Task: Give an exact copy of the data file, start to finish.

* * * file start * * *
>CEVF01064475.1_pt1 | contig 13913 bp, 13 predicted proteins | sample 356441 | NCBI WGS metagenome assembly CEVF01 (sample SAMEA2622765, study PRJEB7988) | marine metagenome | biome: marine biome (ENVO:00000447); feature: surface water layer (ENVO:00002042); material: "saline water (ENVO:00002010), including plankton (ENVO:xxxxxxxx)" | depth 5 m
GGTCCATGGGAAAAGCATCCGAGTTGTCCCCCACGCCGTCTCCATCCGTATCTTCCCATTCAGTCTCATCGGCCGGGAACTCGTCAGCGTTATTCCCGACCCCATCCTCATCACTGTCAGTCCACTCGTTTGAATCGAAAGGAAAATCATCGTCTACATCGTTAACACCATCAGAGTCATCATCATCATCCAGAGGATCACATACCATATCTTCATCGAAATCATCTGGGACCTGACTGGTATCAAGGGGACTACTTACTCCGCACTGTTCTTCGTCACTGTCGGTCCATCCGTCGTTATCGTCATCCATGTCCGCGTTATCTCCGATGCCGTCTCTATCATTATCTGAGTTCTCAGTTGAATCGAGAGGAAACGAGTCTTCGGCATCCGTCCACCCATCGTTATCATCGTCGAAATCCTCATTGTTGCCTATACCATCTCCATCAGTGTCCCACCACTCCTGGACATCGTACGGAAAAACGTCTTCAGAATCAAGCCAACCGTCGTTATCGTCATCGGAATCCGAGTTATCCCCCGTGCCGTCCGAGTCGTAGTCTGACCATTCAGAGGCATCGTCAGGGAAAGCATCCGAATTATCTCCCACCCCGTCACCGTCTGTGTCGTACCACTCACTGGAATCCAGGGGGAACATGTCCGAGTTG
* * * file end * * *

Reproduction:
>CEVF01064475.1_pt1 | contig 13913 bp, 13 predicted proteins | sample 356441 | NCBI WGS metagenome assembly CEVF01 (sample SAMEA2622765, study PRJEB7988) | marine metagenome | biome: marine biome (ENVO:00000447); feature: surface water layer (ENVO:00002042); material: "saline water (ENVO:00002010), including plankton (ENVO:xxxxxxxx)" | depth 5 m
GGTCCATGGGAAAAGCATCCGAGTTGTCCCCCACGCCGTCTCCATCCGTATCTTCCCATTCAGTCTCATCGGCCGGGAACTCGTCAGCGTTATTCCCGACCCCATCCTCATCACTGTCAGTCCACTCGTTTGAATCGAAAGGAAAATCATCGTCTACATCGTTAACACCATCAGAGTCATCATCATCATCCAGAGGATCACATACCATATCTTCATCGAAATCATCTGGGACCTGACTGGTATCAAGGGGACTACTTACTCCGCACTGTTCTTCGTCACTGTCGGTCCATCCGTCGTTATCGTCATCCATGTCCGCGTTATCTCCGATGCCGTCTCTATCATTATCTGAGTTCTCAGTTGAATCGAGAGGAAACGAGTCTTCGGCATCCGTCCACCCATCGTTATCATCGTCGAAATCCTCATTGTTGCCTATACCATCTCCATCAGTGTCCCACCACTCCTGGACATCGTACGGAAAAACGTCTTCAGAATCAAGCCAACCGTCGTTATCGTCATCGGAATCCGAGTTATCCCCCGTGCCGTCCGAGTCGTAGTCTGACCATTCAGAGGCATCGTCAGGGAAAGCATCCGAATTATCTCCCACCCCGTCACCGTCTGTGTCGTACCACTCACTGGAATCCAGGGGGAACATGTCCGAGTTG